I’d planned to write more on the collection, and hoped to submit a review for publication, but discovered that the wonderful Southeast Review got there before me. Interesting how these two reviews, from Richard Garn and David Rodriguez respectively, vary. I’m with Richard Garn.
Let me repeat, alone each of these stories is a gem (“Hair’s Fate” is heartbreaking and one of my favorites) and Pollock is a tremendously gifted storyteller, but together as a whole the stories in this collection are, alas, a sum less than its parts. 3.5 Stars....more
The Best of (What’s Left of) Heaven, a new release from Publishing Genius, is a collection of poems compiled from Mairéad Byrne’s blog, Heaven. The coThe Best of (What’s Left of) Heaven, a new release from Publishing Genius, is a collection of poems compiled from Mairéad Byrne’s blog, Heaven. The collection is ordered into thirteen parts and there’s a sense of slow build-up, of climb, climax, and linger.
The opening sections “Calendar” and “Everyday Lunacy” are whimsical and provocative, flirt with the reader. There’s a shift in tone and emotion once we arrive at the third section “Found.” I sat straighter in my chair, fully engaged. Each line from the second poem, “To Skin a Muskrat,” vibrates and the last line hums: “This is nothing like writing poetry.” Overall, the writing throughout “Found” is visceral, exact, and mesmerizing.
The sections “Interviews” and “Numbers” return us to a sense of playfulness, yet for the most part remain thought-provoking and moving:
I’ve got to the middle Whew! I’m middle-aged Whew! I didn’t get killed Whew! I didn’t kill myself Whew! I’m middle-income Whew! I’m alright I’m OK I’m acceptable Whew! Yay!
The section “War” begins with the haunting prose poem “Baghdad.” To my great surprise, from the very first line, I realized that I had met Mairéad Byrne several years ago at a reading in Dublin. There, I had the honor of hearing Byrne perform “Baghdad” and other poems. Byrne’s vibrant, lyrical voice, the relentless pelt of “Baghdad, Baghdad, Baghdad” has stayed with me all this time, as any writing about war should—any worthwhile writing period. The work in “War” is startling and skillful, and left me rightly unsettled and a little stunned:
I THOUGHTXXXXXXXXXXXXXXXX XXXXXXBECAUSE YOU SAW ME XXXXXXXXSLICED &XXXXXXXXX XXXXXXXXXXTORN OPENXXXXXX XXXXXXXXXXXX&XXXXXXXXXXXX XXXXXTHE SHINING CHILDXXXXX XXXXXXXXXXDRAGGED FROM ME XXXXXXYOU WOULD HAVEXXXXX XXXSTAYED WITH USXXXXXXXXX XXXXXXXXXXFOR LIFEXXXXXXXX XXXXXXXXXXXXXXXXXXXXXXXXX XXXXXXXXXBUT NOT SOXXXXXXX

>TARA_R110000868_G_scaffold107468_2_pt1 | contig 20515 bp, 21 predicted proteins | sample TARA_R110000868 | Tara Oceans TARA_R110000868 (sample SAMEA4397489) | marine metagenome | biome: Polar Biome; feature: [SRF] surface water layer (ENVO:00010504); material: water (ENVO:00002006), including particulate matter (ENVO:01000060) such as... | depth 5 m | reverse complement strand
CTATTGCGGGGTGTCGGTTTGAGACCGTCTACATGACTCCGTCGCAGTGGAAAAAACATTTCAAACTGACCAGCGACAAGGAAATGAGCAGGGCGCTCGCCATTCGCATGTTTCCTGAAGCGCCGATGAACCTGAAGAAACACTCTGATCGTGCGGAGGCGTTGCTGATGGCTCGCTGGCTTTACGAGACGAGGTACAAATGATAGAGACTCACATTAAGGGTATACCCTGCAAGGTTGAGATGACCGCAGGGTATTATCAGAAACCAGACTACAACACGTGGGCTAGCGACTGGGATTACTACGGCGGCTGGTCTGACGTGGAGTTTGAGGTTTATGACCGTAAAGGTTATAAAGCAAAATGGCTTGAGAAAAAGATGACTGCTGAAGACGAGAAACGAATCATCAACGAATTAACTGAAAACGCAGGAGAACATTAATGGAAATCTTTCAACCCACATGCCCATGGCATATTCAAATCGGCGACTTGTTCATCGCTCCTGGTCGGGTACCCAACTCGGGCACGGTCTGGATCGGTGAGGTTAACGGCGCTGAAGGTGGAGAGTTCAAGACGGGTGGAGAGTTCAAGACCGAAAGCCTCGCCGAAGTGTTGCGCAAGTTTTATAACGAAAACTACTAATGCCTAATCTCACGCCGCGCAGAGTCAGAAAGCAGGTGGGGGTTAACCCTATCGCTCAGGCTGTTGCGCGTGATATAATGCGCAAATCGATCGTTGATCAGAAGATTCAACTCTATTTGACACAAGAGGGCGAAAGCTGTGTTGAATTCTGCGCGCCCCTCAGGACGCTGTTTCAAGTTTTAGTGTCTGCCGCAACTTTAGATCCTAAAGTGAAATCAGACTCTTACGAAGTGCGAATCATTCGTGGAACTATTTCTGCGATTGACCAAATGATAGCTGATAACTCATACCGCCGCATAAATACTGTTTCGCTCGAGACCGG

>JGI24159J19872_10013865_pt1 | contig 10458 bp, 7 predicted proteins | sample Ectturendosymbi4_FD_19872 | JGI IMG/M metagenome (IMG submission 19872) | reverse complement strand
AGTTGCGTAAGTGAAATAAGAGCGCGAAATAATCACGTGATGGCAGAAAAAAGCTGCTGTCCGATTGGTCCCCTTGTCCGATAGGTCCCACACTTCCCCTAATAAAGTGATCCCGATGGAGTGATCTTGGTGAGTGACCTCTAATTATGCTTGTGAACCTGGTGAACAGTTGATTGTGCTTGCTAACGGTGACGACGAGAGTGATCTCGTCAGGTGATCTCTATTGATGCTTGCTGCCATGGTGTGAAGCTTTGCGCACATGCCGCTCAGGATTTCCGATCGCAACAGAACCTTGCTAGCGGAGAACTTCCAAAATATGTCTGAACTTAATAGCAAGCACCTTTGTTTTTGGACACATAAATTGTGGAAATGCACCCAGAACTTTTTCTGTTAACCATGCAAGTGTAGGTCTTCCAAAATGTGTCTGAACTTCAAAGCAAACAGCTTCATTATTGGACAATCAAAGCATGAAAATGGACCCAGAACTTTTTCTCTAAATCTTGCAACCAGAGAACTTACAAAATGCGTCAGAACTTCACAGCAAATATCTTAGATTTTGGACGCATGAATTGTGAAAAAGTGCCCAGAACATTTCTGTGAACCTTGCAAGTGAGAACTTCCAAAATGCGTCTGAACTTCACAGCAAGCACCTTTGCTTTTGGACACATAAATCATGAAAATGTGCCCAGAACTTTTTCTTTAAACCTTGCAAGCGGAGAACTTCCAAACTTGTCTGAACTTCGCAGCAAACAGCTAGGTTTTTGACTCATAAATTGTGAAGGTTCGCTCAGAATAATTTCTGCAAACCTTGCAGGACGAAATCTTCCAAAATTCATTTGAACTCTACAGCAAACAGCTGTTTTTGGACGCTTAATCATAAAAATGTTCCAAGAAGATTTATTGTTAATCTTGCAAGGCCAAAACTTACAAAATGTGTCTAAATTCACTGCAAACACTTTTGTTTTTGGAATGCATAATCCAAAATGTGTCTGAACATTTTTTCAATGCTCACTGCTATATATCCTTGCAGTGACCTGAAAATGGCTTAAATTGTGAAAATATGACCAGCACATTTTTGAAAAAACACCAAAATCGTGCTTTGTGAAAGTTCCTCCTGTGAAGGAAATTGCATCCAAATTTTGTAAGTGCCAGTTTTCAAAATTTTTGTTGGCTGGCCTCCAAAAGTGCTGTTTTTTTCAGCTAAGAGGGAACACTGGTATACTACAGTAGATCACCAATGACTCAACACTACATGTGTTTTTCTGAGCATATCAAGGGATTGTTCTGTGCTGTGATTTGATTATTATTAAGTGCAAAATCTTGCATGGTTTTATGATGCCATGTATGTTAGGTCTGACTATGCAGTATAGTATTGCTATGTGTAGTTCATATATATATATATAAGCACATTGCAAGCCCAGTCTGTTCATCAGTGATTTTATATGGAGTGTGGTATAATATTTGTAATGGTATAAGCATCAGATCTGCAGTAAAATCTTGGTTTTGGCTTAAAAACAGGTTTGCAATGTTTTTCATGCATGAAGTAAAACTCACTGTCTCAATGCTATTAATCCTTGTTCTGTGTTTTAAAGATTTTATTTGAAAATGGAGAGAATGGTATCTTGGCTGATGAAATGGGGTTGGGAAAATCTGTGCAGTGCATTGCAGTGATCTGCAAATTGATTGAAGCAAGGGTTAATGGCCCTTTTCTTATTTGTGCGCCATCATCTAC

I also enjoyed the stirring section “Family”:
I’m a miserable person: What have I in life but my two daughters, Wine, & poetry?
Come into my house. I do not want it anymore.
On the yellow bus with the children— in their seat belts of shout.
From the section titled “Poetry”:
how long does it take to write a poem?
time stands still
The sections “Providence,” and “Dedications” deliver further keen, compassionate, and shocking observations and moments.
“Family,” “Instructions,” and “Everything is Unlikely” tie with “War” as my four favorite sections. Just as we eased into this collection, the tiny section “Everything Else” gently takes us out—a loved one leaving, the sun going down.
I saw so much of myself, of my Irishness, in these poems and white spaces. While there are few surface references to Ireland, she permeates everything. I recognized the Irish obsession with the weather and place, with routine and everydayness. I saw how we use humor as salve, deflector, and to save our sanity. I also witnessed our psychic scars from colonization, brutality, and patriarchy. Our great joy and searing sadness. Strength. Courage. Imagination. Uniqueness.
I heard our gift of the gab and our stubborn silence. Above all, I heard echoes of the great Irish writers that have gone before us and that remain among us. Brendan Behan, Flann O’Brien, and Eavan Boland are just three that will buy Mairéad Byrne a pint in heaven. And if anyone points out that Eavan Boland isn’t in heaven yet, then you haven’t read HEAVEN from this collection. But you should. You should read this collection in its entirety. Then reread it.
I do wonder at the order here. I worry that its initial whimsy and obliqueness might lose readers. More, some of the poems read like lists and scraps, and I found myself glossing over them. Overall, though, it’s an order and a collection that works, and works well.